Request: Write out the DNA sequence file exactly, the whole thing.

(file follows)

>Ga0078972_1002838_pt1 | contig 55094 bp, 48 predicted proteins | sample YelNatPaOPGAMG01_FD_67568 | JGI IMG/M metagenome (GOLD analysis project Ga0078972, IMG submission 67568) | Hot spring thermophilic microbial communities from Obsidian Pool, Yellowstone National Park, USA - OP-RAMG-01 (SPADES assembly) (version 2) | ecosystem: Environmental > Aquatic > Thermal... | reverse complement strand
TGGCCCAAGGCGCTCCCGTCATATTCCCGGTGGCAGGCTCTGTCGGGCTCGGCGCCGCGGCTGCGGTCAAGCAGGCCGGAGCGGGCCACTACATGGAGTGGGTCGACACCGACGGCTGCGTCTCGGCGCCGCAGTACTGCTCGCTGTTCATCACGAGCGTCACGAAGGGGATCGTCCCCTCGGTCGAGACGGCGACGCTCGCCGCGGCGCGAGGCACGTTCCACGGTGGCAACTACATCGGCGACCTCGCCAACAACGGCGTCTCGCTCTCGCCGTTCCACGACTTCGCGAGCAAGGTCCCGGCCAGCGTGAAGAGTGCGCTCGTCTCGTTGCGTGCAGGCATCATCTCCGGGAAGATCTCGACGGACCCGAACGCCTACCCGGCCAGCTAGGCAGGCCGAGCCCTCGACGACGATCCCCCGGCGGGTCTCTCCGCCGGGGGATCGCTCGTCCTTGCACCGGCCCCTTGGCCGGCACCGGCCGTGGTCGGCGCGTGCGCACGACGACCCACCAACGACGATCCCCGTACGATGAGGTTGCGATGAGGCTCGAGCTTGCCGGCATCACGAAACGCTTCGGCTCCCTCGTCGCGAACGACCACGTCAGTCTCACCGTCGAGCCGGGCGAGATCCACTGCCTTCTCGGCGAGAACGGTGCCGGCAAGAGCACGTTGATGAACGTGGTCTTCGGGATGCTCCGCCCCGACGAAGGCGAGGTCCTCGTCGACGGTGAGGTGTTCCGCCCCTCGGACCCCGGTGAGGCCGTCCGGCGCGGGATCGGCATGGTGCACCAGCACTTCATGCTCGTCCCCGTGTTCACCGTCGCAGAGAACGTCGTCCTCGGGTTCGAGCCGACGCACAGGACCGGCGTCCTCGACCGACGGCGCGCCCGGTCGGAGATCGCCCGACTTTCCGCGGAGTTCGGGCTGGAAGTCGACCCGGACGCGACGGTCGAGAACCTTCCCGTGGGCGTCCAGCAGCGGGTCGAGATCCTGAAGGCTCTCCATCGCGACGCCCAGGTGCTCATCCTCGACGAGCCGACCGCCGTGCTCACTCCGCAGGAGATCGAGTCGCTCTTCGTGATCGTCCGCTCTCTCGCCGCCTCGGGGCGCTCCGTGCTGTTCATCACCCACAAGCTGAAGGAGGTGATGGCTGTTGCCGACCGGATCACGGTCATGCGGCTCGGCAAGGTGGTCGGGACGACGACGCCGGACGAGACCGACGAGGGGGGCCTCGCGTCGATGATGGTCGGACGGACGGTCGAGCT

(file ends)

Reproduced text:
>Ga0078972_1002838_pt1 | contig 55094 bp, 48 predicted proteins | sample YelNatPaOPGAMG01_FD_67568 | JGI IMG/M metagenome (GOLD analysis project Ga0078972, IMG submission 67568) | Hot spring thermophilic microbial communities from Obsidian Pool, Yellowstone National Park, USA - OP-RAMG-01 (SPADES assembly) (version 2) | ecosystem: Environmental > Aquatic > Thermal... | reverse complement strand
TGGCCCAAGGCGCTCCCGTCATATTCCCGGTGGCAGGCTCTGTCGGGCTCGGCGCCGCGGCTGCGGTCAAGCAGGCCGGAGCGGGCCACTACATGGAGTGGGTCGACACCGACGGCTGCGTCTCGGCGCCGCAGTACTGCTCGCTGTTCATCACGAGCGTCACGAAGGGGATCGTCCCCTCGGTCGAGACGGCGACGCTCGCCGCGGCGCGAGGCACGTTCCACGGTGGCAACTACATCGGCGACCTCGCCAACAACGGCGTCTCGCTCTCGCCGTTCCACGACTTCGCGAGCAAGGTCCCGGCCAGCGTGAAGAGTGCGCTCGTCTCGTTGCGTGCAGGCATCATCTCCGGGAAGATCTCGACGGACCCGAACGCCTACCCGGCCAGCTAGGCAGGCCGAGCCCTCGACGACGATCCCCCGGCGGGTCTCTCCGCCGGGGGATCGCTCGTCCTTGCACCGGCCCCTTGGCCGGCACCGGCCGTGGTCGGCGCGTGCGCACGACGACCCACCAACGACGATCCCCGTACGATGAGGTTGCGATGAGGCTCGAGCTTGCCGGCATCACGAAACGCTTCGGCTCCCTCGTCGCGAACGACCACGTCAGTCTCACCGTCGAGCCGGGCGAGATCCACTGCCTTCTCGGCGAGAACGGTGCCGGCAAGAGCACGTTGATGAACGTGGTCTTCGGGATGCTCCGCCCCGACGAAGGCGAGGTCCTCGTCGACGGTGAGGTGTTCCGCCCCTCGGACCCCGGTGAGGCCGTCCGGCGCGGGATCGGCATGGTGCACCAGCACTTCATGCTCGTCCCCGTGTTCACCGTCGCAGAGAACGTCGTCCTCGGGTTCGAGCCGACGCACAGGACCGGCGTCCTCGACCGACGGCGCGCCCGGTCGGAGATCGCCCGACTTTCCGCGGAGTTCGGGCTGGAAGTCGACCCGGACGCGACGGTCGAGAACCTTCCCGTGGGCGTCCAGCAGCGGGTCGAGATCCTGAAGGCTCTCCATCGCGACGCCCAGGTGCTCATCCTCGACGAGCCGACCGCCGTGCTCACTCCGCAGGAGATCGAGTCGCTCTTCGTGATCGTCCGCTCTCTCGCCGCCTCGGGGCGCTCCGTGCTGTTCATCACCCACAAGCTGAAGGAGGTGATGGCTGTTGCCGACCGGATCACGGTCATGCGGCTCGGCAAGGTGGTCGGGACGACGACGCCGGACGAGACCGACGAGGGGGGCCTCGCGTCGATGATGGTCGGACGGACGGTCGAGCT